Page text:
I was explaining to Kathy yesterday that sometimes there are big solar flares that can wipe out HF Radio propagation, and that might have happened, explaining why we couldn’t receive anything, I quipped that it could also be the fact that the antenna wire might have snapped off, so just to reassure myself I checked the wire, which had indeed snapped off. What had me doubting this in the first case was that the antenna was tuning with a SWR of 1:1 which would indicate it was fine, however this just shows how good the ATU is at tuning a few feet of feeder wire. Apologies to those who don’t know what an SWR is, but it’s not that interesting really.
I managed to cook our favourite Sunday breakfast of poached eggs on toast this morning, and with some lovely new french coffee it’s been a good start to the day, the sun seems to shine more each day as well, ensuring an ample supply of power. We haven’t needed the engine, so we are using the fuel keeping the cabin warm. The eberspacher truck heater works a treat.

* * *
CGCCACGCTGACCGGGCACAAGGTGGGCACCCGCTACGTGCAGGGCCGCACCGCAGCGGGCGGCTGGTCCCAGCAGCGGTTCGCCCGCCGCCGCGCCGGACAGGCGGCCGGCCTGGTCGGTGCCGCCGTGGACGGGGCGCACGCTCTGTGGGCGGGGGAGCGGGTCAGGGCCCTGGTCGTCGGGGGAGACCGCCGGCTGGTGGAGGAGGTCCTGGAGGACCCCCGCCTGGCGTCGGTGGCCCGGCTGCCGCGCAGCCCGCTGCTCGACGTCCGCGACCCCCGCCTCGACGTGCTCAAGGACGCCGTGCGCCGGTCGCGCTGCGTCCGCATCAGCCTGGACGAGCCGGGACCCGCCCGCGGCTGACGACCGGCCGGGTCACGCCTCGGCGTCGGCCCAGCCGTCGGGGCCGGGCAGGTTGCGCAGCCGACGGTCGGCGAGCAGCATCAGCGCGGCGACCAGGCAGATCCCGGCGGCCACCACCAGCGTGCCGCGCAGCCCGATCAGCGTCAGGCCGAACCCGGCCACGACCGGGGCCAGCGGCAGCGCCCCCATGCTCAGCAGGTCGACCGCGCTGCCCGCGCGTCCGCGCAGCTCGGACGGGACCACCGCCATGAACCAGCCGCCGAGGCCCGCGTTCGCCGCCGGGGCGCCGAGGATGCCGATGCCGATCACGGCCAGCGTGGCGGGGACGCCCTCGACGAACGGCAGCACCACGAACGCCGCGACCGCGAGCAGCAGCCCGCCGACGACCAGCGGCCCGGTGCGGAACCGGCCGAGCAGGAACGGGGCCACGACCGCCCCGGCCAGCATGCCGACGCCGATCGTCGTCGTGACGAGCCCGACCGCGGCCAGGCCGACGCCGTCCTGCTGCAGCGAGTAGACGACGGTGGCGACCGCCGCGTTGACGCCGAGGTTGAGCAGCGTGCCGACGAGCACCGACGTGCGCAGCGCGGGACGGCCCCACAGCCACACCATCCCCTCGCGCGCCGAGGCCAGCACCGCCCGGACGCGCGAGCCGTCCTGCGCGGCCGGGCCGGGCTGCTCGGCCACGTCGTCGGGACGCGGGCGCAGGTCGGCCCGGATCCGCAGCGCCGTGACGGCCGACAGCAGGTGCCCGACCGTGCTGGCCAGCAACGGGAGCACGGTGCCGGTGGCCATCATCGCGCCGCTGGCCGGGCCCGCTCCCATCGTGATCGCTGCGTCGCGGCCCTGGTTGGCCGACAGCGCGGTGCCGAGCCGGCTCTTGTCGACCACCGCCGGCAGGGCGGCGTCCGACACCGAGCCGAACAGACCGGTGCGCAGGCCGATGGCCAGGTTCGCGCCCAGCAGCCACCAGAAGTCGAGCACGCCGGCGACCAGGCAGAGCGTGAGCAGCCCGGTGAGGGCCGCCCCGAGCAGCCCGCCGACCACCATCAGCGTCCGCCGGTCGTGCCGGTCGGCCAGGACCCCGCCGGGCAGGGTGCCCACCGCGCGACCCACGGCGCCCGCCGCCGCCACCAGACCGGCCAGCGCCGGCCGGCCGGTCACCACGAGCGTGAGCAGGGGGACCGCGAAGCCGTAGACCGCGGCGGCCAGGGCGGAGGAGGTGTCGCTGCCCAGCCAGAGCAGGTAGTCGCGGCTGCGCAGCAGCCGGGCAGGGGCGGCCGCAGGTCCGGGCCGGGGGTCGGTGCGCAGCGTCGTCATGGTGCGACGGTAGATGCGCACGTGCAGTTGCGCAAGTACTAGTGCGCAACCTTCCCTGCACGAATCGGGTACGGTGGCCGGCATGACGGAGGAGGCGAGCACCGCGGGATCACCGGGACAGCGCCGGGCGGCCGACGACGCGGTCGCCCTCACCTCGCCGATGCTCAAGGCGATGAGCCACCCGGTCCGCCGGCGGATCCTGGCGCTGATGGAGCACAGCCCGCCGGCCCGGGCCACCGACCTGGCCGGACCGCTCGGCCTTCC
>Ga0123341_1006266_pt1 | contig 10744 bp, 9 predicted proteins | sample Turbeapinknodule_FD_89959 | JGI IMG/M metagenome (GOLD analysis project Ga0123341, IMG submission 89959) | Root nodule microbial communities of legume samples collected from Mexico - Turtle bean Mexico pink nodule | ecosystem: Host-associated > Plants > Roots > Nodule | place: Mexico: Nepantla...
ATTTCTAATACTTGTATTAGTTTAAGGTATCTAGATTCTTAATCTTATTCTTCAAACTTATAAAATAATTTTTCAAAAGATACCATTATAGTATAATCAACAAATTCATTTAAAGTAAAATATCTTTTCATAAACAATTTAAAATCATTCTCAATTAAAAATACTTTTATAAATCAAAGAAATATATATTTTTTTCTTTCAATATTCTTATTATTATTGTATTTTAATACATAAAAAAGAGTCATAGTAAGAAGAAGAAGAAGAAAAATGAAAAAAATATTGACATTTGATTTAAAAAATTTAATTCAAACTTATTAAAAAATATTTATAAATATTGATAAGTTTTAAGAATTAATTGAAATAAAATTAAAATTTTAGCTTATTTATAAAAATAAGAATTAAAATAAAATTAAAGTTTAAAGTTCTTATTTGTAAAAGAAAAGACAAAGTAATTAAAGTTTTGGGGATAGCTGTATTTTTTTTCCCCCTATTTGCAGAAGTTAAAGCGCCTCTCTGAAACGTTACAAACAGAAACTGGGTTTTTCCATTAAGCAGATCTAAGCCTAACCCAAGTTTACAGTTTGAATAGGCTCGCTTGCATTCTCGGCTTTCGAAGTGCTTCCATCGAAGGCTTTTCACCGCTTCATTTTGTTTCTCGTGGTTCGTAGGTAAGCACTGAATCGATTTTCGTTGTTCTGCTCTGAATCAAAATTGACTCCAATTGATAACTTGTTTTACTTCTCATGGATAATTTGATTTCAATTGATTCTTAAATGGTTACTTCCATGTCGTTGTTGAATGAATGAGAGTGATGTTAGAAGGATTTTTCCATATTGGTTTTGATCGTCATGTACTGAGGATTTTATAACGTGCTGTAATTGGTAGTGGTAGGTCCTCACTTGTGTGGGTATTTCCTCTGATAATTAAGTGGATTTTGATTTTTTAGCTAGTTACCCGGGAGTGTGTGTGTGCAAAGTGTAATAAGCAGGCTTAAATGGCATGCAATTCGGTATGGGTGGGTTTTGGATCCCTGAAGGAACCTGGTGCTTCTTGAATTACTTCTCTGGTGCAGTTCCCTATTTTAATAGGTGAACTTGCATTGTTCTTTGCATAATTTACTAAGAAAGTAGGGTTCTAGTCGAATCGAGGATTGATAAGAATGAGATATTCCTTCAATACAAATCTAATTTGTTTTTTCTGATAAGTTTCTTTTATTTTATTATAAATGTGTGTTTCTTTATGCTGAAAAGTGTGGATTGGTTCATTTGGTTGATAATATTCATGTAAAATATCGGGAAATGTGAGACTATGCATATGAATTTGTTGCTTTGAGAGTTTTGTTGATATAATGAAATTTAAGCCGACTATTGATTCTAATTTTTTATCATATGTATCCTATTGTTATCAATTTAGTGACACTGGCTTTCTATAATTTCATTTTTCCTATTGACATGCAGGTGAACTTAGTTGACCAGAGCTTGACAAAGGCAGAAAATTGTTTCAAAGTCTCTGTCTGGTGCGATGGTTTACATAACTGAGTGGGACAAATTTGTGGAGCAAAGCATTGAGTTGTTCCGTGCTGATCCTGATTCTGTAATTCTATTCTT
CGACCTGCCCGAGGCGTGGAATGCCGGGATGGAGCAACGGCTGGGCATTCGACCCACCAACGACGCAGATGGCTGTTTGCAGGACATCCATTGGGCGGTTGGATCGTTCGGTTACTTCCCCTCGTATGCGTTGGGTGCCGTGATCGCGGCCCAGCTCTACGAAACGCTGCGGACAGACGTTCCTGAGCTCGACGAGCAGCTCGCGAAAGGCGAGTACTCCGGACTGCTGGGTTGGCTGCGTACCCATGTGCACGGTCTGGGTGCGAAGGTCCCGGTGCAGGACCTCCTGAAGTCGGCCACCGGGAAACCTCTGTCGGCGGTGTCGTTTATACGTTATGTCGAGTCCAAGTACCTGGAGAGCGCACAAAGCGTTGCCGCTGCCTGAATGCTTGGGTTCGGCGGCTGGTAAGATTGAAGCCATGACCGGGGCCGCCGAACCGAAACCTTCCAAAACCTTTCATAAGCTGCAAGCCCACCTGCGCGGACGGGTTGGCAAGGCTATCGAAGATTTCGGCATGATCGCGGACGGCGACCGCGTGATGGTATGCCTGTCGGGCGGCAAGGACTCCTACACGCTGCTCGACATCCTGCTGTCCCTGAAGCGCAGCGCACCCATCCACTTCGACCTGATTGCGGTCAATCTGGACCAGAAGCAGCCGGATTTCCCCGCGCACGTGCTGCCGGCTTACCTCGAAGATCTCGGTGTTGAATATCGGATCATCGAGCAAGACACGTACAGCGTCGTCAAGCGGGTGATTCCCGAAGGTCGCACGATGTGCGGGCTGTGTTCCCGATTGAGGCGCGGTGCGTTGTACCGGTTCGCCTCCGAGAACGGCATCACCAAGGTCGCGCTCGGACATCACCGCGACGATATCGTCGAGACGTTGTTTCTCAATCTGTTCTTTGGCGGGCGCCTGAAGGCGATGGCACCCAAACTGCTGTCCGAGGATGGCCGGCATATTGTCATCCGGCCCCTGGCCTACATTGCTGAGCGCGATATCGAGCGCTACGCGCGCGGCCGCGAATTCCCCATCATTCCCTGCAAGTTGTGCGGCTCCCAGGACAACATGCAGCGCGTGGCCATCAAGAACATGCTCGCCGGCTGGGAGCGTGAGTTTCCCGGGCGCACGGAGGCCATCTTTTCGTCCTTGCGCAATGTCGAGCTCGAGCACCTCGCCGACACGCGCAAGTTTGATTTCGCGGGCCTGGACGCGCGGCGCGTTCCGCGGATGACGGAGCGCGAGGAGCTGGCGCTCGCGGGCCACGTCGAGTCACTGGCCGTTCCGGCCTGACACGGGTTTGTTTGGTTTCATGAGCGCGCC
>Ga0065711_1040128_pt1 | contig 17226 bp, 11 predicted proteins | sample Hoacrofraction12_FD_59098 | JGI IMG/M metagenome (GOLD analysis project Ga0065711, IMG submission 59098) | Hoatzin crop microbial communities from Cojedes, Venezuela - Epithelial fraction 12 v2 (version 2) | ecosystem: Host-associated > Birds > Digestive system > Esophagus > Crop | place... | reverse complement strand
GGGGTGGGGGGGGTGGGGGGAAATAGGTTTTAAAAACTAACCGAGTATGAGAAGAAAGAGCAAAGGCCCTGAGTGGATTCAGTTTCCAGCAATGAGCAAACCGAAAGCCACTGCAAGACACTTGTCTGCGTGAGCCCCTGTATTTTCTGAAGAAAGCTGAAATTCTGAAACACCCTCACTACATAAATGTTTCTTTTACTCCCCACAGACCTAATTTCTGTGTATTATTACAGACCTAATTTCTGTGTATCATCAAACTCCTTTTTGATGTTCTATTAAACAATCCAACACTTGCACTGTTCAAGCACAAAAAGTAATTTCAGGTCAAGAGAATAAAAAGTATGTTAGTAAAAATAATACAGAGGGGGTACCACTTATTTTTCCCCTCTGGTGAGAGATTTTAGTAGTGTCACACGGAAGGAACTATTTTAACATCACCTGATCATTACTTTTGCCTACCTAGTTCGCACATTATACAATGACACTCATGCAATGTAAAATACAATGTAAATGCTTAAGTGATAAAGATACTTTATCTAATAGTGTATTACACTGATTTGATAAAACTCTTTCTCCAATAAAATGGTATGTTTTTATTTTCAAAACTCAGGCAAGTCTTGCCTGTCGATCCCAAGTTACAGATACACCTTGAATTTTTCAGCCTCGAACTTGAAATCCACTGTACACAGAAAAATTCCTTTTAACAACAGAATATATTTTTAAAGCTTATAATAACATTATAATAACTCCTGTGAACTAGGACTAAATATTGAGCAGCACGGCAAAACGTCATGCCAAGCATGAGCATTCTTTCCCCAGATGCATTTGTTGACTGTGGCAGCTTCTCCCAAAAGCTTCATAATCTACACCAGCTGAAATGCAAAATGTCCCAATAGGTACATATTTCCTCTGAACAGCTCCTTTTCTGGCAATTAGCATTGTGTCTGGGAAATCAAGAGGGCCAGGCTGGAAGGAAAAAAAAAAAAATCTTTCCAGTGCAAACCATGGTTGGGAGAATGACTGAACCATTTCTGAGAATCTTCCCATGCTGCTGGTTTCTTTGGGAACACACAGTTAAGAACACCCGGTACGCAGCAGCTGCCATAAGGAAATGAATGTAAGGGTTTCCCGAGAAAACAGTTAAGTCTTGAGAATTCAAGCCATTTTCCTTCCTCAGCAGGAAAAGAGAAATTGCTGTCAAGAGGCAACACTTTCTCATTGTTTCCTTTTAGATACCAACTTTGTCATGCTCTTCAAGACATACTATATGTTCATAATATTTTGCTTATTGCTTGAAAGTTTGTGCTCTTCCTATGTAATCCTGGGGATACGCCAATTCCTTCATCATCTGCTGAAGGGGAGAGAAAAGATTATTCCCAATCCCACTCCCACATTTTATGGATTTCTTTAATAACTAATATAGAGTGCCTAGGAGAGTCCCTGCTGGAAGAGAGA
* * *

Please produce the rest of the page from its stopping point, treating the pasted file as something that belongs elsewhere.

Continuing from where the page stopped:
I had made a brief recovery on the scrabble front, curbing Kathy’s breakaway freak streak of 7 games in a row, with my own run of 3 wins, however that came to an end yesterday. I need to find more words made entirely of vowels.
Currently we are hoping for an ETA of Thursday, possibly Friday depending on the tides.
Paul Collister

Day 32, Sat 21st July. 51-52N, 143-38W. Daily Run: 92 NM. Weather: 5-10 Knots ESE, Sunny and cold, 592 NM to go